For all the left’s cries of “threats to democracy” and “insurrection” about things like uncensored speech on Twitter or literally walking peacefully through a door, what happened Monday night appeared to be a far truer and more dangerous example of treasonous insurrection.
A purported first draft of the Supreme Court opinion in Dobbs v. Jackson, overturning Roe v. Wade and its protection of a woman’s legal ability to kill her baby, was leaked by an unknown source to Politico in an all-out attempt to agitate chaos and undermine the U.S. Supreme Court.
It seems obvious the leak was intended to incite fury with the potential to pressure the justices into changing their final votes, to push Congress to try to codify Roe, and to pressure Joe Biden to rush to pack the court. The justices and their families are now targets for threats attempting to sway their decisions, and the 2020 summer of rage is surely recent in the bench’s memory. Politico as good as admitted the leak’s coercive purpose:
Deliberations on controversial cases have in the past been fluid. Justices can and sometimes do change their votes as draft opinions circulate and major decisions can be subject to multiple drafts and vote-trading, sometimes until just days before a decision is unveiled. The court’s holding will not be final until it is published, likely in the next two months.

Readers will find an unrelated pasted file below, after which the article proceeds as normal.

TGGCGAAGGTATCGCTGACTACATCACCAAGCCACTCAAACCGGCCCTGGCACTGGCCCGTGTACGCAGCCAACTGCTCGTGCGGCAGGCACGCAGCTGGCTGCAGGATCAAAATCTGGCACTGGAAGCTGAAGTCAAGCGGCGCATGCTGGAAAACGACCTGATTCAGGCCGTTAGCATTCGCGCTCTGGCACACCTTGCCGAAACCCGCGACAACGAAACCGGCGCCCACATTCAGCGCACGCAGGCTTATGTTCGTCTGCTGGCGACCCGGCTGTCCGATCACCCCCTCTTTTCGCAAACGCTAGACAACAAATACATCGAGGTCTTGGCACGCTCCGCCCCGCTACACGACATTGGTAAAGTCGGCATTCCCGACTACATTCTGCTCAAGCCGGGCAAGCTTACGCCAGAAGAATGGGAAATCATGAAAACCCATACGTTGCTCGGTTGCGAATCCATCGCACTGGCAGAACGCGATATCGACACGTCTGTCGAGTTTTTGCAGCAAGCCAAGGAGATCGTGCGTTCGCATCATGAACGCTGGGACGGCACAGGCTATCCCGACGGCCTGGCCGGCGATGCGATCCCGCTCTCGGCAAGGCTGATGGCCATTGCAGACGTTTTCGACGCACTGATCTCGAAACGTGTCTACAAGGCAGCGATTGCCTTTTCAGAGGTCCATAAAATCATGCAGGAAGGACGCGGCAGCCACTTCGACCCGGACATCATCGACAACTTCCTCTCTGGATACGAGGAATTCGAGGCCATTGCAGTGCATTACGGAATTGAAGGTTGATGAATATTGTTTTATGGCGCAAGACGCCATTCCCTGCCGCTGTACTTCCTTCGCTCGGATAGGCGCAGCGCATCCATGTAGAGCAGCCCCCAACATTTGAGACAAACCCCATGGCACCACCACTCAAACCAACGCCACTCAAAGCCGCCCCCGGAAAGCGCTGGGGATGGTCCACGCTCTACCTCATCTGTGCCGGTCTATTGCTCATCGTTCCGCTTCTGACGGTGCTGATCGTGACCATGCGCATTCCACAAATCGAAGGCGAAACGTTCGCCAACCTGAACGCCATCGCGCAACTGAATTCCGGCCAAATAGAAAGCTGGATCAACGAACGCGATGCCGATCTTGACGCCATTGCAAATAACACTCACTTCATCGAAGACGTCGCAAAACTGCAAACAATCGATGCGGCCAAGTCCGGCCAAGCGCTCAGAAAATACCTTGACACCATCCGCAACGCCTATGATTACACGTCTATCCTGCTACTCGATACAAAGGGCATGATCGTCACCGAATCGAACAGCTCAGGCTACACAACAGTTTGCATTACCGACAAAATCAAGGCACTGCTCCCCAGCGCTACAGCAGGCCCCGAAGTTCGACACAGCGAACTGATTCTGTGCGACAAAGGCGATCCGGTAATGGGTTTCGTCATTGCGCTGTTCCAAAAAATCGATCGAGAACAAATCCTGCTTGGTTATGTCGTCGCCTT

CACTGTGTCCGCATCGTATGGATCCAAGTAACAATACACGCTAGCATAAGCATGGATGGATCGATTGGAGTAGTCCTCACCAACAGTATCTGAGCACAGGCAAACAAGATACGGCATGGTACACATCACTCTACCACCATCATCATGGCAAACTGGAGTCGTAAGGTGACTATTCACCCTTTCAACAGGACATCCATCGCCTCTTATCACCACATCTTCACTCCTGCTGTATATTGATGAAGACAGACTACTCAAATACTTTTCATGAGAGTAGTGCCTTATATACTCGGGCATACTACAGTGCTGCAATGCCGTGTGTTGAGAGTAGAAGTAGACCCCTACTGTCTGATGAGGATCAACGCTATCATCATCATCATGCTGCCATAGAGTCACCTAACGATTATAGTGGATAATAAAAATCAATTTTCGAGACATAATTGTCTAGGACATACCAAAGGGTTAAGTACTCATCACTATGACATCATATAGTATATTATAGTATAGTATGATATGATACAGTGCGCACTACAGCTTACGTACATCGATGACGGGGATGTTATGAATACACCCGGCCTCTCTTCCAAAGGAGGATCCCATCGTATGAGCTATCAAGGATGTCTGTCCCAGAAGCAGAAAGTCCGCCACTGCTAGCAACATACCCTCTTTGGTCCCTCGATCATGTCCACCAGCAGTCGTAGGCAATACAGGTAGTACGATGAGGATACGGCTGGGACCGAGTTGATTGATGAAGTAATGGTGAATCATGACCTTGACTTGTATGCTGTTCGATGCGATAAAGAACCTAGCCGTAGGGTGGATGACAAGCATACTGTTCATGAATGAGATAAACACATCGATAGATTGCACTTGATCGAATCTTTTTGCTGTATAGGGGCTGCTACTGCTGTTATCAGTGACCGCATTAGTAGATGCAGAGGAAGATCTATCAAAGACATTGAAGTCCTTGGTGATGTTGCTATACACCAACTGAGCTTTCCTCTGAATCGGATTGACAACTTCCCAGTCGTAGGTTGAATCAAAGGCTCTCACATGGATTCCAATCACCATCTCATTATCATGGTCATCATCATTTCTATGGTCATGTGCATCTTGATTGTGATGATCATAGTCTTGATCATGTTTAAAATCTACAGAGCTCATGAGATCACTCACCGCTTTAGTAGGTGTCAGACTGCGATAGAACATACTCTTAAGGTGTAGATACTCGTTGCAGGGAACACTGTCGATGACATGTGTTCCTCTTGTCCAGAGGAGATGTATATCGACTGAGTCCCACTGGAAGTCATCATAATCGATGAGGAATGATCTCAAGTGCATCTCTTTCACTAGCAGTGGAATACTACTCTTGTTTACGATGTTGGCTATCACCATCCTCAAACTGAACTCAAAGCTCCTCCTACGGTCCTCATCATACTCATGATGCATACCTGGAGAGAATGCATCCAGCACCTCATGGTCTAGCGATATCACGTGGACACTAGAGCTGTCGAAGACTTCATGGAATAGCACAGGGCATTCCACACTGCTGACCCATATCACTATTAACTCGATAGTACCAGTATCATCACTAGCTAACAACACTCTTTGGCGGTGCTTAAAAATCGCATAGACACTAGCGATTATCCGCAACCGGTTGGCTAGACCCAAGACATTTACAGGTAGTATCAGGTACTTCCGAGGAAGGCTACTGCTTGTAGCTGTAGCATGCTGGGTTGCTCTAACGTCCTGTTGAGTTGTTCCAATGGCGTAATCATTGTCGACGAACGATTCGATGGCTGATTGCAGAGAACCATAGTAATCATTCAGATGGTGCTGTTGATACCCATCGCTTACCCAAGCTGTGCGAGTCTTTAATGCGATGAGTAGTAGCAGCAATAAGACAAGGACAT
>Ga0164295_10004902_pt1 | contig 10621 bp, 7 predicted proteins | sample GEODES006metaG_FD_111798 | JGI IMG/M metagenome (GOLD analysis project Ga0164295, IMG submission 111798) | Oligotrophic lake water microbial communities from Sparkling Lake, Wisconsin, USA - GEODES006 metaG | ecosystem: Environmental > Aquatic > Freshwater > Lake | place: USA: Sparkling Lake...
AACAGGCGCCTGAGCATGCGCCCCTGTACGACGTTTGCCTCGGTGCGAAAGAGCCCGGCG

The Supreme Court is one of the few American political institutions whose authority is still widely and bipartisanly recognized, although Democrat chatter of packing the court last year has already eroded it. Such a leak is an outright attack on the court’s gravity and process, the justices’ trust amongst each other, and the rule of law.
If you want to find anything in America’s recent political memory that fits the bill of actual insurrection, look no further than this. Undermining the judicial process in such a calculated and consequential way is textbook insurrection, defined by Merriam-Webster as “an act or instance of revolting against civil authority or an established government.”
Neither speech on Twitter that challenges the regime’s narrative nor the events of Jan. 6, 2021, pose nearly the threat to the legitimacy of the U.S. government that this attack on our highest court of law could.
Chief Justice John Roberts must oversee a swift and thorough investigation. As constitutional law professor Josh Blackman wrote Monday night, any apparent participants in the leakage plot “should be referred to the Department of Justice for potential criminal activity, including theft of government property.”
As far as the court is concerned, the sooner it issues its official decision, the better — for the legitimacy of its decision in Dobbs and for the legitimacy of the court itself. Since Marbury v. Madison, America has always looked to the bench to be the final say in political debates. If we allow the court’s very process of upholding the rule of law to become poisoned by partisan leaks with the goal of forcing political pressure, the consequences will cause real damage to the republic.
Elle Reynolds is an assistant editor at The Federalist, and received her B.A. in government from Patrick Henry College with a minor in journalism. You can follow her work on Twitter at @_etreynolds.